Metastatic Melanoma | Causes, Symptoms, Prognosis and Treatment

Metastatic melanoma

Melanoma is a malignant tumor of the skin. It is estimated than more than 100,000 people will be diagnosed with the disease in the US in 2020 alone. It is the sixth most common cancer in women and the fifth in men. A metastatic melanoma is a melanoma that has spread (metastasized) to other areas of the body. The word Melanoma comes from the fact that these tumours are formed of an uncontrolled proliferation of the cells that produce the pigment of the skin: melanin. These cells are called melanocytes.

This article will cover what a metastatic melanoma is, what is stage four melanoma refers to, the symptoms of metastatic melanoma, what a metastatic melanoma can do to the brain, the treatment modalities available for a patient with metastatic melanoma, the prognosis of the disease, the life expectancy and survival rates for patients suffering from metastatic melanoma.


We don’t often think of the skin as an organ, but it is – in fact- the body’s largest organ. The skin consists of two layers, with a third separate layer beneath. The most superficial layer of the skin is called the epidermis (Epi means over), and it is the body’s first line of defence against the outside environment. The second layer of the skin beneath the epidermis is named the dermis. The dermis consists of connective tissue, and contains what we call skin appendages, which include hair follicles, sweat glands, and sebaceous glands. The dermis also has blood vessels and lymphatic vessels. The layer underneath the skin is called the hypodermis, also known as the subcutis or the subcutaneous tissue. The skin has many functions. These include protecting the body from bacteria and the elements, thus being considered part of the body’s immune system, regulating the temperature of the body through perspiration, allowing the sensation of touch and the ability to feel heat and cold, synthesis of vitamin D, and covering the internal bodily structures such as muscles, tendons, blood vessels and other organs. Some medications such as the nicotine patch depends on the skin’s ability to absorb in order to deliver the drug. The skin has a surface area of about 20 square feet.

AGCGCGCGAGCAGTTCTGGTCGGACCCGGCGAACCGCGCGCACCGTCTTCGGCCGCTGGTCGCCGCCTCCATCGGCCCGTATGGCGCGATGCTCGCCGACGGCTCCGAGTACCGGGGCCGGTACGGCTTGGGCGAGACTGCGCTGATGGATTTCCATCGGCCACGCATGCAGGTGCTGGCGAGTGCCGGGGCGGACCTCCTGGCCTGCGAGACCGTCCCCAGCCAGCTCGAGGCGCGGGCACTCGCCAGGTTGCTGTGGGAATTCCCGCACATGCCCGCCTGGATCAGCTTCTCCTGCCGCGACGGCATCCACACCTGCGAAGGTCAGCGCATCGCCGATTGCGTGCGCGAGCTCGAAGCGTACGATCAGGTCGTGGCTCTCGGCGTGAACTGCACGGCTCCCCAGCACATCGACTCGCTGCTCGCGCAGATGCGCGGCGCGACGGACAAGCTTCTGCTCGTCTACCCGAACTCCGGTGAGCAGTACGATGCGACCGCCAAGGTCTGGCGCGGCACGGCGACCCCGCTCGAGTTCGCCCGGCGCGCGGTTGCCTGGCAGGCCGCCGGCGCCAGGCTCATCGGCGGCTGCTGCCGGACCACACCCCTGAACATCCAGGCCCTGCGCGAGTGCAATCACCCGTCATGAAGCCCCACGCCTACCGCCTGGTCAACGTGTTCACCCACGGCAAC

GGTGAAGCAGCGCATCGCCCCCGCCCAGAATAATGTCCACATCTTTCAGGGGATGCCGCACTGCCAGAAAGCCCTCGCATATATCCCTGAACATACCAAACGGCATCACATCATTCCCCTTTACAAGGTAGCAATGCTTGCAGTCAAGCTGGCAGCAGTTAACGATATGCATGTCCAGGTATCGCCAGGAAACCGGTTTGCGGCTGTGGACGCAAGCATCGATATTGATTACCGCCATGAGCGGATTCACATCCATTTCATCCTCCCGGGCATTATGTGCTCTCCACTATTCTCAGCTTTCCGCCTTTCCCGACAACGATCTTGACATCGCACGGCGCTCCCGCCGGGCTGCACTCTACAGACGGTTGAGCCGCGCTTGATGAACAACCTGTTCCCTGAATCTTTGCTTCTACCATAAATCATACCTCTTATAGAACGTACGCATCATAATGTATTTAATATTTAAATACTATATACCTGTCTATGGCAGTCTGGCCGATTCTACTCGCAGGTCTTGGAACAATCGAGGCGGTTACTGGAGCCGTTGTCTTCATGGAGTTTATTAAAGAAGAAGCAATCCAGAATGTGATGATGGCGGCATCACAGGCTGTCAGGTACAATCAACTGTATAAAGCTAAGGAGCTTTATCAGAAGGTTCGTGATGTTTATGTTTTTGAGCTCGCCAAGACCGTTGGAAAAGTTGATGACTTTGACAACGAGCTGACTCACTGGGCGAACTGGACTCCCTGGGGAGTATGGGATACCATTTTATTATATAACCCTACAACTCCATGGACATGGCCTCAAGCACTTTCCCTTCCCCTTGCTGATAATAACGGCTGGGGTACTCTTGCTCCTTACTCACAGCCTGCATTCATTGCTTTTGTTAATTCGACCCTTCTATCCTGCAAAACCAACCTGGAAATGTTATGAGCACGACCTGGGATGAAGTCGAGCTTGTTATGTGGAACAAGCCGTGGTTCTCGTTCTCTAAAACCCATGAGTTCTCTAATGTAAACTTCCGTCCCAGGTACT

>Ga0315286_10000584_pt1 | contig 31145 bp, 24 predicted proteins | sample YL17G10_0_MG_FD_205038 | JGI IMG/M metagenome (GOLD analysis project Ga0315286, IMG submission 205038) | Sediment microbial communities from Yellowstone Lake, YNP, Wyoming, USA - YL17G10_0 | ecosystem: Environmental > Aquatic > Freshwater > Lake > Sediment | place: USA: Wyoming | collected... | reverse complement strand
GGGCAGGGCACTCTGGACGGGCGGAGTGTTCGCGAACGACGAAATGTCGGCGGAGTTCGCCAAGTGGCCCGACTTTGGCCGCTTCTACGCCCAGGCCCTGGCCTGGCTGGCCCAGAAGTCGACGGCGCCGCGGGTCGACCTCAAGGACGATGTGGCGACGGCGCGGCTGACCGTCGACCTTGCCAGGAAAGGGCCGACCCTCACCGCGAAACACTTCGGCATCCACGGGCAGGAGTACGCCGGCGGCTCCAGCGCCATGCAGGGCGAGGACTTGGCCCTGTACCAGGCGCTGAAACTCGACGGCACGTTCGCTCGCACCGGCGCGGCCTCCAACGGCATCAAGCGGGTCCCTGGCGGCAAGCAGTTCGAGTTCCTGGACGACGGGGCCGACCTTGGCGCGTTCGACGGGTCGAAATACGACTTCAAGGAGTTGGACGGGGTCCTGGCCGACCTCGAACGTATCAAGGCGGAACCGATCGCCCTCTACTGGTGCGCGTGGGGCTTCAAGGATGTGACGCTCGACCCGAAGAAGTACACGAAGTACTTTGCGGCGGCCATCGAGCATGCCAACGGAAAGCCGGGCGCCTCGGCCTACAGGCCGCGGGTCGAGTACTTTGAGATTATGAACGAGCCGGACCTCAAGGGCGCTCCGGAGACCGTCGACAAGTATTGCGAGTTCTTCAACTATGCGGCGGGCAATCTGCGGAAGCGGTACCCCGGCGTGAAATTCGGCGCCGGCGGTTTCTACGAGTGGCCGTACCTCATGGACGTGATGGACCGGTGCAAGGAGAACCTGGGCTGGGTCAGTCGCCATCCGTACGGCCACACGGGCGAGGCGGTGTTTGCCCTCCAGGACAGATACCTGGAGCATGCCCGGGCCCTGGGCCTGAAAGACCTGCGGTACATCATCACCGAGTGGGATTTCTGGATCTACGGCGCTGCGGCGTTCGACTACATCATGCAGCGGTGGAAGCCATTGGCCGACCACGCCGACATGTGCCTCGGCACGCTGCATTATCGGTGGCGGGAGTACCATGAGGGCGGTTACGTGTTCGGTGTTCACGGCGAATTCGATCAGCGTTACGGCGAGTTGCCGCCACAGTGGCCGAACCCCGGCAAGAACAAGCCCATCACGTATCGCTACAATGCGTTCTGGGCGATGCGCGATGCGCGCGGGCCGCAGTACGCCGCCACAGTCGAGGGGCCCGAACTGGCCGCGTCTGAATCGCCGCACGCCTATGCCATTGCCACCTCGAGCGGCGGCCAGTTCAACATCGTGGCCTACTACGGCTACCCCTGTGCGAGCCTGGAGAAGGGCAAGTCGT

The epidermis contains the cells that are responsible for the pigmentation of the skin, which are also the cells implicated in Metastatic Melanoma – the melanocytes. Most melanocytes in the body are present in the lowermost layer of the epidermis which we call stratum basale, but they are also present in other pigmented areas of the body, such as a part of the eye called the uvea, the inner ear, the skin of the vagina, the heart, bone, and the coverings of the brain. The function of melanin is to protect the body from the sun’s harmful ultraviolet rays. Excessive destruction of melanocytes causes vitiligo, while uncontrolled proliferation of the cells causes malignant melanoma.